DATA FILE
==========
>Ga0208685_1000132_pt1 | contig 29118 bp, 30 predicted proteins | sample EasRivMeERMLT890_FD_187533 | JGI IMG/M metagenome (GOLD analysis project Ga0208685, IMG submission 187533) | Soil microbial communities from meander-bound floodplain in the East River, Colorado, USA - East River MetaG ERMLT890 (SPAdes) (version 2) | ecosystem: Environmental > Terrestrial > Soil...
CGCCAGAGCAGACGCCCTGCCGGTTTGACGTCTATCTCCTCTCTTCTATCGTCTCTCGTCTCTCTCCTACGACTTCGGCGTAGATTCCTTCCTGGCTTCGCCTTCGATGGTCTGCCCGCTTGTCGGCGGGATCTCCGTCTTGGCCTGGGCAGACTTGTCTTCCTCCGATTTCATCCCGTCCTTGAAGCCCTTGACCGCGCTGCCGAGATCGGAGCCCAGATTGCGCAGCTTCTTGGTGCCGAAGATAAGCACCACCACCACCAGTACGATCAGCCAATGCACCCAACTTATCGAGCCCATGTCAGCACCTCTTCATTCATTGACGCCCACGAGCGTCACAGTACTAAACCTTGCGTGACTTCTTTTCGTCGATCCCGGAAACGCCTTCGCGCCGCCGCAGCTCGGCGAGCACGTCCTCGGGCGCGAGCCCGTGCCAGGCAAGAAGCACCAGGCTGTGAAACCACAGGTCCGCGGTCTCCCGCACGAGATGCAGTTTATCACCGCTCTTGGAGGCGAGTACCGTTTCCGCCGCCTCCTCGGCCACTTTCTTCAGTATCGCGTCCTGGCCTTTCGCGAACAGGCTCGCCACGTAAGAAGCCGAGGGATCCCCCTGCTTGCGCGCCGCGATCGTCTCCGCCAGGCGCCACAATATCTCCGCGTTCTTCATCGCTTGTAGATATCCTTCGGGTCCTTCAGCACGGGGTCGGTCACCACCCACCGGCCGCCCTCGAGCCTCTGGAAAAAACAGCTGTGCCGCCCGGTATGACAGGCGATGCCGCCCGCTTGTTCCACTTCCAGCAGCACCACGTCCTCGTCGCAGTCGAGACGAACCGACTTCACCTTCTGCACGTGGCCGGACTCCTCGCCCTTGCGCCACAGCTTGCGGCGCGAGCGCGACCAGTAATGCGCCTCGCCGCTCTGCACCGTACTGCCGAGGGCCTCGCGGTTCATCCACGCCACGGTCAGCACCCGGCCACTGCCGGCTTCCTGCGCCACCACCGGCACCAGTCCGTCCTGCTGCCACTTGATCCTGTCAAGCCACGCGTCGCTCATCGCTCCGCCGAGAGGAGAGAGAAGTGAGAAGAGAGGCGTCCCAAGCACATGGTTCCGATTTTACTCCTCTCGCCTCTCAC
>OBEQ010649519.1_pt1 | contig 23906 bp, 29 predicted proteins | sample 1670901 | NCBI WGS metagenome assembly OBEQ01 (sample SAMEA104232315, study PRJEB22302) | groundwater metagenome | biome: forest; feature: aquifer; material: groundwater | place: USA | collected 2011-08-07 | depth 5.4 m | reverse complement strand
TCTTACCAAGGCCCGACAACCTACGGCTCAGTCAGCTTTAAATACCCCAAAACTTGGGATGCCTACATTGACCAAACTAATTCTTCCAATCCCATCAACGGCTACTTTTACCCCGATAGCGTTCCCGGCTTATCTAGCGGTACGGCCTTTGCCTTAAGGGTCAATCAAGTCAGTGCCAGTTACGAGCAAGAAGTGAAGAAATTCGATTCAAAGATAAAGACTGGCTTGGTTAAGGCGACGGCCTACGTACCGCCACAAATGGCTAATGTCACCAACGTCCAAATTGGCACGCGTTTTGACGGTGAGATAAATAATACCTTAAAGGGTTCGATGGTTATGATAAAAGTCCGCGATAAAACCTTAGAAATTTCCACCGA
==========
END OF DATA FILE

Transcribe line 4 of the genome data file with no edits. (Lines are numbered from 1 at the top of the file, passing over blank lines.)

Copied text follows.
TCTTACCAAGGCCCGACAACCTACGGCTCAGTCAGCTTTAAATACCCCAAAACTTGGGATGCCTACATTGACCAAACTAATTCTTCCAATCCCATCAACGGCTACTTTTACCCCGATAGCGTTCCCGGCTTATCTAGCGGTACGGCCTTTGCCTTAAGGGTCAATCAAGTCAGTGCCAGTTACGAGCAAGAAGTGAAGAAATTCGATTCAAAGATAAAGACTGGCTTGGTTAAGGCGACGGCCTACGTACCGCCACAAATGGCTAATGTCACCAACGTCCAAATTGGCACGCGTTTTGACGGTGAGATAAATAATACCTTAAAGGGTTCGATGGTTATGATAAAAGTCCGCGATAAAACCTTAGAAATTTCCACCGA